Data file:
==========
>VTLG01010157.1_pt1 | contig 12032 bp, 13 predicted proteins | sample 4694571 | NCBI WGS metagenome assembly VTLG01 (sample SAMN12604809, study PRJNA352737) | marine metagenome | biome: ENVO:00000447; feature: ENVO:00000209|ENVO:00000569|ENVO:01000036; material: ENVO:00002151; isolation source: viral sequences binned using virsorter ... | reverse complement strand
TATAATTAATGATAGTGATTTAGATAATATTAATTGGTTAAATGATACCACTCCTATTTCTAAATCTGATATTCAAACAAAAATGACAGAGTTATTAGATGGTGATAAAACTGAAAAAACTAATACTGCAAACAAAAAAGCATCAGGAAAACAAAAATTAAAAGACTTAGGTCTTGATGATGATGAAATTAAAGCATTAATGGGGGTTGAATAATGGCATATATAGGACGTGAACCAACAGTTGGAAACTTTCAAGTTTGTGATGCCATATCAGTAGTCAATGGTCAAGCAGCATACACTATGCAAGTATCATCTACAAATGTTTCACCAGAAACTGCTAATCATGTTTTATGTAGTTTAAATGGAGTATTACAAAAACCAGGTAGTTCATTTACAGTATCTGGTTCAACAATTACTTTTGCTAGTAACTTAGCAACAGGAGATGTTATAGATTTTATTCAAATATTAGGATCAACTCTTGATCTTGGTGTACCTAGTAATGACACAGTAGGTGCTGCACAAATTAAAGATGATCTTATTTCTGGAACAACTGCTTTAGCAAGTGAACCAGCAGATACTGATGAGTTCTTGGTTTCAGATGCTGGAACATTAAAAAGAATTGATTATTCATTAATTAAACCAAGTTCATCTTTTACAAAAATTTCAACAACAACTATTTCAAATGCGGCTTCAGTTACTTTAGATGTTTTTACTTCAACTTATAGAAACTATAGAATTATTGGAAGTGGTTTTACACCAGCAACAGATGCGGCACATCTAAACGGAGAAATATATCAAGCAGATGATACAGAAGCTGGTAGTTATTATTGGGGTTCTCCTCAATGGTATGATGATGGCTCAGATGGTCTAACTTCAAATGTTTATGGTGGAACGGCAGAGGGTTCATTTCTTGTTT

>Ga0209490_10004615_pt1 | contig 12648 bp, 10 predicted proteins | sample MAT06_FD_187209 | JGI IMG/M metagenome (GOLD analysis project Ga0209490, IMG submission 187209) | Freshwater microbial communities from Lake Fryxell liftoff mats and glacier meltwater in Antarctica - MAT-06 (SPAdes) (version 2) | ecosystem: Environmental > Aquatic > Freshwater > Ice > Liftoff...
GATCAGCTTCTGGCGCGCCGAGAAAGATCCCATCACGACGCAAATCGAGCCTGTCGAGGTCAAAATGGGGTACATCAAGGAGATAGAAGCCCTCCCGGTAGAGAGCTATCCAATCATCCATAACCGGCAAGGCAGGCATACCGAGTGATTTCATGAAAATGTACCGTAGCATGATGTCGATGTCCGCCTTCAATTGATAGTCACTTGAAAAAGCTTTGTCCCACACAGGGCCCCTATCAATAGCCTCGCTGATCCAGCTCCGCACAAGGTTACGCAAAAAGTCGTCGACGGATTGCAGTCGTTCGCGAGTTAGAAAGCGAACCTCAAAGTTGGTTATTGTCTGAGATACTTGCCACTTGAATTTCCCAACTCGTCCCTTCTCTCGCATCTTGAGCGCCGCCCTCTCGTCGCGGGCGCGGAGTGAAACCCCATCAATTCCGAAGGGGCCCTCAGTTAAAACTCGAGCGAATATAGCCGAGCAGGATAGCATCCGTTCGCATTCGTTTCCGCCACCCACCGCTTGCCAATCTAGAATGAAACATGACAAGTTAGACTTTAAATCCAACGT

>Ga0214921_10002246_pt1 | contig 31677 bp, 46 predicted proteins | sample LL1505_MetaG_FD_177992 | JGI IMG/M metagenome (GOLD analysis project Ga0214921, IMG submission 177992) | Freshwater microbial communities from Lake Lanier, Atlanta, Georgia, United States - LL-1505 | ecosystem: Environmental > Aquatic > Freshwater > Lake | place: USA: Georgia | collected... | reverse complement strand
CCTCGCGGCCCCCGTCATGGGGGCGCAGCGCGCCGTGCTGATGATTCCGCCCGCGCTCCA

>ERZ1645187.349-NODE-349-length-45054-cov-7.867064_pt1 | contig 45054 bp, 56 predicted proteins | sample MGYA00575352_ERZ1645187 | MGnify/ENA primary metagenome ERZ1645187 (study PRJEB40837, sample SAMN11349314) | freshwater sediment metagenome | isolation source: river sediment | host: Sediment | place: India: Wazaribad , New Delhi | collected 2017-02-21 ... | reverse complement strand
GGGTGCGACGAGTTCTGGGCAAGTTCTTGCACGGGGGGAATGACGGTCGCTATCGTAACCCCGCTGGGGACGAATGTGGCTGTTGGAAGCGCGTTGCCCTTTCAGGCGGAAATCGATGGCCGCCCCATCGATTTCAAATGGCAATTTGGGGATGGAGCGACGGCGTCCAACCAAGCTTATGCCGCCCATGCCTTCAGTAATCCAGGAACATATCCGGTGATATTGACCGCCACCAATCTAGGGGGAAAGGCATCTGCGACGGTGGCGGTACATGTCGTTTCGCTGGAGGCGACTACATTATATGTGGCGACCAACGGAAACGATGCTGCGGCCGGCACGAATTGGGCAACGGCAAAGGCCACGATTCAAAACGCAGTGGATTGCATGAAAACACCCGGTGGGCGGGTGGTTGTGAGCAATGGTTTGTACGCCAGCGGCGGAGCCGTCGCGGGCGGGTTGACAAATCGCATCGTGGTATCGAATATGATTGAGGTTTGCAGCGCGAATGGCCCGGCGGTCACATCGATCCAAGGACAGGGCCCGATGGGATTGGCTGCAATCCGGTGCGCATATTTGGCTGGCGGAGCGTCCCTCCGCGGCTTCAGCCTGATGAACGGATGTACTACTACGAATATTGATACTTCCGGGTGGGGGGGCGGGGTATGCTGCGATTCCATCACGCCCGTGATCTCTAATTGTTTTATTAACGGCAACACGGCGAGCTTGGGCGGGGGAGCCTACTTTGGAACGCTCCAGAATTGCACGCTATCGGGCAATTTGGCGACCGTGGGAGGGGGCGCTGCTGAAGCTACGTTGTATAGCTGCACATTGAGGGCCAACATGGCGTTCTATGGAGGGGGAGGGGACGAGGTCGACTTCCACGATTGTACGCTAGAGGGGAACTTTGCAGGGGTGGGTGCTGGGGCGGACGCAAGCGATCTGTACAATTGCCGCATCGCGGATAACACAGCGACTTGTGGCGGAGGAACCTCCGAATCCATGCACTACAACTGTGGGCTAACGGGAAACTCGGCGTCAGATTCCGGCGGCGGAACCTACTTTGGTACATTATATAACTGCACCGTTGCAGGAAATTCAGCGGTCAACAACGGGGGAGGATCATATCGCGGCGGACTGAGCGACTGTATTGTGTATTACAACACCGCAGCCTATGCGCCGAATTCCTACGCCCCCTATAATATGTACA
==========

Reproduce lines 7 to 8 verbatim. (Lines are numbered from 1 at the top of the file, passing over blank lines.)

>ERZ1645187.349-NODE-349-length-45054-cov-7.867064_pt1 | contig 45054 bp, 56 predicted proteins | sample MGYA00575352_ERZ1645187 | MGnify/ENA primary metagenome ERZ1645187 (study PRJEB40837, sample SAMN11349314) | freshwater sediment metagenome | isolation source: river sediment | host: Sediment | place: India: Wazaribad , New Delhi | collected 2017-02-21 ... | reverse complement strand
GGGTGCGACGAGTTCTGGGCAAGTTCTTGCACGGGGGGAATGACGGTCGCTATCGTAACCCCGCTGGGGACGAATGTGGCTGTTGGAAGCGCGTTGCCCTTTCAGGCGGAAATCGATGGCCGCCCCATCGATTTCAAATGGCAATTTGGGGATGGAGCGACGGCGTCCAACCAAGCTTATGCCGCCCATGCCTTCAGTAATCCAGGAACATATCCGGTGATATTGACCGCCACCAATCTAGGGGGAAAGGCATCTGCGACGGTGGCGGTACATGTCGTTTCGCTGGAGGCGACTACATTATATGTGGCGACCAACGGAAACGATGCTGCGGCCGGCACGAATTGGGCAACGGCAAAGGCCACGATTCAAAACGCAGTGGATTGCATGAAAACACCCGGTGGGCGGGTGGTTGTGAGCAATGGTTTGTACGCCAGCGGCGGAGCCGTCGCGGGCGGGTTGACAAATCGCATCGTGGTATCGAATATGATTGAGGTTTGCAGCGCGAATGGCCCGGCGGTCACATCGATCCAAGGACAGGGCCCGATGGGATTGGCTGCAATCCGGTGCGCATATTTGGCTGGCGGAGCGTCCCTCCGCGGCTTCAGCCTGATGAACGGATGTACTACTACGAATATTGATACTTCCGGGTGGGGGGGCGGGGTATGCTGCGATTCCATCACGCCCGTGATCTCTAATTGTTTTATTAACGGCAACACGGCGAGCTTGGGCGGGGGAGCCTACTTTGGAACGCTCCAGAATTGCACGCTATCGGGCAATTTGGCGACCGTGGGAGGGGGCGCTGCTGAAGCTACGTTGTATAGCTGCACATTGAGGGCCAACATGGCGTTCTATGGAGGGGGAGGGGACGAGGTCGACTTCCACGATTGTACGCTAGAGGGGAACTTTGCAGGGGTGGGTGCTGGGGCGGACGCAAGCGATCTGTACAATTGCCGCATCGCGGATAACACAGCGACTTGTGGCGGAGGAACCTCCGAATCCATGCACTACAACTGTGGGCTAACGGGAAACTCGGCGTCAGATTCCGGCGGCGGAACCTACTTTGGTACATTATATAACTGCACCGTTGCAGGAAATTCAGCGGTCAACAACGGGGGAGGATCATATCGCGGCGGACTGAGCGACTGTATTGTGTATTACAACACCGCAGCCTATGCGCCGAATTCCTACGCCCCCTATAATATGTACA